How did you balance Ebru’s personal story with what the trans individuals go through in general?
MB: I realize that the film is sort of divided into two pieces. For example, we went to Zonguldak to visit Ebru’s family two years ago, but I placed it towards the end of the film because I wanted to tell her story in Avcılar first. Ebru’s storyline with her family was so strong that it was impossible to say something after it or come back to another story afterwards. The story of Avcılar rises throughout the movie, and the viewer gets into it more. The neighbors start out saying “we do not want prostitution,” then change to “we do not want trans people,” then beat people with sticks. We witness clearly how hate speech transforms into hate crimes. Neither police, nor the prosecutors, do anything about the matter. This had become routine and it had to be shown. This is why the film is a bit divided but it was absolutely necessary to make it that way in order to do justice for those who lived in Avcılar. If I had cut other things in, we would not be able to follow their lives as well. First we are introduced to Ebru as a political figure, then we start getting into her personal life more. We have a better understanding of what she went through when we observe her relationship with her family and we start believing her more.
How did the idea to include your mother in the movie come up?
MB: It was quite a difficult decision. I thought about leaving her out of it but my mother and I live together and I believed it was important to include this in the film. Ebru washes the dishes, my mother comes in, they chat. I really want to include these shots in the film but in the editing you see that these scenes can diminish the effect of the film. Eventually that is how you start to see things; if it disrupts the flow, if it diminishes the effect, just throw it away. I still managed to hold on to some of it though. My mother is a nurse so she and Ebru were talking about the nursing home. My mother was really excited about it and I kept those scenes. The part about Gezi was also very powerful. She said “I wish we were able to do something like this against Hitler.” She thanked me for bringing her there.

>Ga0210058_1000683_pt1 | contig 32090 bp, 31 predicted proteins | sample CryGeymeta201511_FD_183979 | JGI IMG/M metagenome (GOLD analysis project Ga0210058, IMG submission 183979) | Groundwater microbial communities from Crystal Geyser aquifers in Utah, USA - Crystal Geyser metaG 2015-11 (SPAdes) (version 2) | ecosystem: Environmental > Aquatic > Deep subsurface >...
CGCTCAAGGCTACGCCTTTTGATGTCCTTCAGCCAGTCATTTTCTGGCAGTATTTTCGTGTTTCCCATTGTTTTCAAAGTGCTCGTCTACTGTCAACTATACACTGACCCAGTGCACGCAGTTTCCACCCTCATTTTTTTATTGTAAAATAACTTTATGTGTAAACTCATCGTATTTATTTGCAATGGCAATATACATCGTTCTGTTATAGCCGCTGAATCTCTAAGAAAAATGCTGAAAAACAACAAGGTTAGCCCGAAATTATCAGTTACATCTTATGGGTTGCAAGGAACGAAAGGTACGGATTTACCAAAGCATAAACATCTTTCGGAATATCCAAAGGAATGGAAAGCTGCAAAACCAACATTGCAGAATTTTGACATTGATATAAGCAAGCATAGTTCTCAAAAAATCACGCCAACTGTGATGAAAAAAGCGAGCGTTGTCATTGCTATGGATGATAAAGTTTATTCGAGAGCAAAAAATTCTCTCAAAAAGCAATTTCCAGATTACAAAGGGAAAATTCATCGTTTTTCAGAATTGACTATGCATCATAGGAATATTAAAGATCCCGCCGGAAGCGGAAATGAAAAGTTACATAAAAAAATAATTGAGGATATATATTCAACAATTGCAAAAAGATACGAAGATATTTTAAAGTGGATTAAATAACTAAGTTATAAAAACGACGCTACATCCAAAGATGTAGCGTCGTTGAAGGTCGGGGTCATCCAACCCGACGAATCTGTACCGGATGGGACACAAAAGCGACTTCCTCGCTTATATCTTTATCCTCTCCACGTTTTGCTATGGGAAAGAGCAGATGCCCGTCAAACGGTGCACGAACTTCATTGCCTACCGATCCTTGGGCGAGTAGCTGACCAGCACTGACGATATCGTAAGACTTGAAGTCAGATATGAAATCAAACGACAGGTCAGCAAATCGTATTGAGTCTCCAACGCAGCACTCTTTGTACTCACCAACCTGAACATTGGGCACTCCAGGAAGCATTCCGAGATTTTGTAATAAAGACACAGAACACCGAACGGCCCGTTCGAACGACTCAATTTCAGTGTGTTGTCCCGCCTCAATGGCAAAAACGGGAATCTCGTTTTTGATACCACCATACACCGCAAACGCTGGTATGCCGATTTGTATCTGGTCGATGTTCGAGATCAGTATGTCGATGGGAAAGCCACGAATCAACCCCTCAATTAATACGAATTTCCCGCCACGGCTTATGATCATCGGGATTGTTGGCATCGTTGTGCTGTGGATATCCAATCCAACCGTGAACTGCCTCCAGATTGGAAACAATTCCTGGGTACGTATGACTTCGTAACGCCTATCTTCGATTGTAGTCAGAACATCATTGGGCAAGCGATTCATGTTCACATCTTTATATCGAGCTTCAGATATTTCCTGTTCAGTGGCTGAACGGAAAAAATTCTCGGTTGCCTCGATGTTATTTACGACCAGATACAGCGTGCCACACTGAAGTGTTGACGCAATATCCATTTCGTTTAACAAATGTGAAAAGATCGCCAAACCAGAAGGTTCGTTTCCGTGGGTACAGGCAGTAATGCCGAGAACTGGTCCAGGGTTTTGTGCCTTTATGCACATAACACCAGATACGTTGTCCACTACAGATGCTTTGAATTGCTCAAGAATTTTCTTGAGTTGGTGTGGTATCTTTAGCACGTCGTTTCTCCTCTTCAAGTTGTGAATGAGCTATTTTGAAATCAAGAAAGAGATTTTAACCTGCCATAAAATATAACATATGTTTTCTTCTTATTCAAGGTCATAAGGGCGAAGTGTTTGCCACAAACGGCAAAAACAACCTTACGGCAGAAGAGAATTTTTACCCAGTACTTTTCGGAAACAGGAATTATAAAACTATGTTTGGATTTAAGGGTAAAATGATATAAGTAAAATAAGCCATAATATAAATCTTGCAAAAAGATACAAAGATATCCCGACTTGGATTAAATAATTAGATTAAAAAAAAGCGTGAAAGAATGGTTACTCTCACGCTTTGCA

About the way you include yourself in the film; you clearly express your point of view. Sometimes you are there with voiceovers but you are never in the middle of the story.
MB: This film is a project against hate murders and that is why I did not wish to include myself. However, I chose to express that this was my own point of view. I came here from Germany and that is my special situation. I refrained from constantly telling my thoughts with a voiceover. I do not especially like that use of voiceovers.
In one of your trips to the Meis Housing Complex, the neighbors also express their wish to talk but we do not get to listen to what they have to say. What is the reason behind this choice?
MB: My objective was not making a news documentary. That is why I never thought that we needed to see both sides of the argument. Since this was a personal movie, what the neighbors had to say was not important. For me, it was important to see things through Ebru’s eyes and stay with her. Since my main goal was not to be objective at all times, I did not feel the need to include other arguments.
Is the image of the (fairground) ballerina, seen both at the end of the movie and the poster, a figure identified with trans individuals? What made you use it?
MB: This image was on my mind from the beginning when I wanted to shoot the film with four different people. All four trans would go to the fairground at the end, take a seat on the skirt of the ballerina and the skirt would begin to spin. I had spotted a fairground when I visited two years ago and noted it but it was closed when I wanted to shoot in September last year. Then we saw that there were almost no fairground ballerinas remaining in Istanbul. We located one near Sultangazi. This woman is a very strong and rotating figure. All trans individuals are wrapped in a confidence-inspiring skirt… Life goes on, everything revolves, everything may turn around and this skirt can inspire confidence. We learned afterwards that the story of the ballerina was a trans one. It came to Italy as a man at first and became a woman later. So she is trans too.